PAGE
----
Rules for Smoking in America

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We understand in many culture it’s very common to smoke in public areas. But now you’re in the U.S. and there are certain rules about smoking. We’re here to help!

First, when we say smoking, we mean smoking cigarettes and hookah. Marijuana and other substances can be covered at a later time. Long story short, our advice is to stay away from marijuana while in the U.S. Your life will be much easier.


Anyway, back to smoking cigarettes.

In the U.S., 38 of the 50 states have some kind of state-wide legislated action banning smoking, and small exceptions for each law. It really depends on which state your located and it may also depend on the city.

For example, in the state of Ohio smoking is banned in public places such as bars and restaurants. However, exceptions include:

1) private residences, except during the hours of operation as a child care or adult care facility for compensation, or a home-based business when specified

2) up to 20 percent of sleeping rooms in hotels, motels and other lodging facilities

3) family-owned and operated places of employment in which all employees are related to the owner as specified

4) nursing homes subject to certain conditions

5) retail tobacco stores that make more than 80 percent of their gross revenue from the sales of tobacco products. Hookah bars are the perfect example of being exempt from the smoking ban law.

6) outdoor patios as defined

7) private clubs with no employees.

To know what the smoking ban law is in your state, visit the American Lung Association and select your state.

ONE BIG IMPORTANT THING: In most cases, you will NOT be allowed to smoke  in your residence hall if you’re living on campus. Be sure to check with your resident assistant/resident adviser (R.A.) or read the policies handbook. If you live off campus in an apartment, check with your landlord first if you are allowed to smoke in the apartment. You’re probably allowed to smoke outside, but you need to be so many feet/meters away from the building. Again, check with your R.A. or policies handbook.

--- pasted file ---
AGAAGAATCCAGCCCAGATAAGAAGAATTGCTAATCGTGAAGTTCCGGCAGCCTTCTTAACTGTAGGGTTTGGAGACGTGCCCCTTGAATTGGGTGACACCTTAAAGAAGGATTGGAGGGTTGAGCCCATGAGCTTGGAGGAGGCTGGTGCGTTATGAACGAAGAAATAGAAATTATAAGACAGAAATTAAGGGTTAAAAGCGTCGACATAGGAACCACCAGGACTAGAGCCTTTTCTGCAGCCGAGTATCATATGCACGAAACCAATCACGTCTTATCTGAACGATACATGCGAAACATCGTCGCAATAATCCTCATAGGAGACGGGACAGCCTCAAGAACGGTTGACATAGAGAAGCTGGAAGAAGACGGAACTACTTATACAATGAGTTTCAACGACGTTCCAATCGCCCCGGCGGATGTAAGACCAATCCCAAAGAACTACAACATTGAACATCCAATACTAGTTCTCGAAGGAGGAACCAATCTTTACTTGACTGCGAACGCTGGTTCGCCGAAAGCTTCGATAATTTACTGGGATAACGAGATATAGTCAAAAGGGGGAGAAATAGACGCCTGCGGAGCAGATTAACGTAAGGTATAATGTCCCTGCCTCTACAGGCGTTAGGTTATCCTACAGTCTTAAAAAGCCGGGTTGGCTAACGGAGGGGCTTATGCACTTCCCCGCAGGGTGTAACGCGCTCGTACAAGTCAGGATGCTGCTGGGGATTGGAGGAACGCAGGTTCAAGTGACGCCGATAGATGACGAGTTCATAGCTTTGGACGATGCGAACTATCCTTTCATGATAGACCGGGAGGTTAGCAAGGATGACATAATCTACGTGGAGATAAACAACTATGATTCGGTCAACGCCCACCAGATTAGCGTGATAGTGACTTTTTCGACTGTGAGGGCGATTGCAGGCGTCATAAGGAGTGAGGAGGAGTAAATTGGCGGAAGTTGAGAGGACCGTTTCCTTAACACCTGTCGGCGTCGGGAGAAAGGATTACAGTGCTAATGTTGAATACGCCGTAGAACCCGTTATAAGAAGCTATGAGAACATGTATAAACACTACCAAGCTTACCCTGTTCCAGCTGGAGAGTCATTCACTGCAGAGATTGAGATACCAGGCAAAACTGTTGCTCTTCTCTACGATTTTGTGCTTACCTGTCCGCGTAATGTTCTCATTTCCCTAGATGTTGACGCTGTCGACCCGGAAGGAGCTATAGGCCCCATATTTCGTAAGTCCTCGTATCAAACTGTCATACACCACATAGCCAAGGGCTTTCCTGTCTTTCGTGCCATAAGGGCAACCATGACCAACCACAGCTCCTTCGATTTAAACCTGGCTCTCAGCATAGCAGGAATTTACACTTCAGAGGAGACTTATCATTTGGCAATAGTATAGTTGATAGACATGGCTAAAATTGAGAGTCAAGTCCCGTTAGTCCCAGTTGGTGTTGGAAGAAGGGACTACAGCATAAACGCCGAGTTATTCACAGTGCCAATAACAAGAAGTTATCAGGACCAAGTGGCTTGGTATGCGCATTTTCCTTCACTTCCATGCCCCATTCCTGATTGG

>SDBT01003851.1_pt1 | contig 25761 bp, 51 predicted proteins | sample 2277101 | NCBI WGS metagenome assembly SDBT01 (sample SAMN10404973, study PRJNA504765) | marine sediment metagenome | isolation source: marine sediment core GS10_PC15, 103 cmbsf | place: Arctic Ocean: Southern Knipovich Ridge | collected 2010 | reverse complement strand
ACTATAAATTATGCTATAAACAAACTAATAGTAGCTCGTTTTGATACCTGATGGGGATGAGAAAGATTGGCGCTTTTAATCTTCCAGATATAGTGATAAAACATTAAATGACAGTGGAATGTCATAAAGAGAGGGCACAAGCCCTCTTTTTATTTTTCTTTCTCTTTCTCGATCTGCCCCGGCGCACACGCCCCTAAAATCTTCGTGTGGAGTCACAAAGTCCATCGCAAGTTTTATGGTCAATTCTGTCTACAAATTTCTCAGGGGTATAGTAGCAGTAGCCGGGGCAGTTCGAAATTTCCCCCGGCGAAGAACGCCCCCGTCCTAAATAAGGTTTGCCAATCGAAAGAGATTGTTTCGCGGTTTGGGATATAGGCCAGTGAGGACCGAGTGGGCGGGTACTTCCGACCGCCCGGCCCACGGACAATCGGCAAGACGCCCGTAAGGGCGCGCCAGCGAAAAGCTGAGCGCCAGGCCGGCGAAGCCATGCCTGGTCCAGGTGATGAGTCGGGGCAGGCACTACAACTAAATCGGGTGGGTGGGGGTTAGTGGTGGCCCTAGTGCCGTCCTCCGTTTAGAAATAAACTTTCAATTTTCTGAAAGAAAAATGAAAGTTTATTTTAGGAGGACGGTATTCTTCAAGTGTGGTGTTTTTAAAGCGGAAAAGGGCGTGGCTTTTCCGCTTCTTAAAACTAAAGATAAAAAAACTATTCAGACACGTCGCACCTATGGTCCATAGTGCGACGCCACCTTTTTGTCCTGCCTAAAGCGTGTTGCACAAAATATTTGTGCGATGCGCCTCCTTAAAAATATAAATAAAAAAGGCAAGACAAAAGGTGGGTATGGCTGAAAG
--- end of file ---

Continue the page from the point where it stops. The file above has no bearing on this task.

Hookah bars have actually grown in popularity in the U.S. in the past 10 years, especially in college/university towns. According to a recent study, one out of three U.S. college students have smoked a hookah before. College students said they like the social and relaxing atmosphere. Though popular in college towns, most hookah bars do not serve alcohol.

Again, you can’t smoke a hookah inside your residence hall room if you live on campus. You can’t smoke hookah in any public place. In some areas you can smoke a hookah outside of the residence hall or apartment complex, but again you need to check with your R.A. or apartment landlord to know how many feet/meters you need to be away from the building.

If you want to find a hookah bar near you, we recommend

We can’t answer every question pertaining to smoking in the U.S., but hopefully this information is a good start. If you have questions, don’t be afraid to ask someone or ask the ISV Magazine team via Facebook or comment below.

One thought on “Rules for Smoking in America

  1. Yes, smoking should be banned in public areas not only in bars and restaurants. I live in a building where you can smoke (cigarettes, marijuana and hookah) inside of your apartment but it bothers me because even though you are inside your apartment there are still 20 other apartments and not everyone smokes. The smoke still gets under the doors and filters into the hallways and into other apartments. People should be considerate and if you want to smoke so outside in a well ventilated area and at least 10 feet away from the doorways. Please note I live in Colorado and as long as the marijuana user has the card to allow them to do so they will, I am in no way condoning or encouraging other students to do so. As an international student we have to be especially careful NOT to break laws because our visa can be revoked and we are sent packing. Respect the laws and know your rules & regulations and all will be well)

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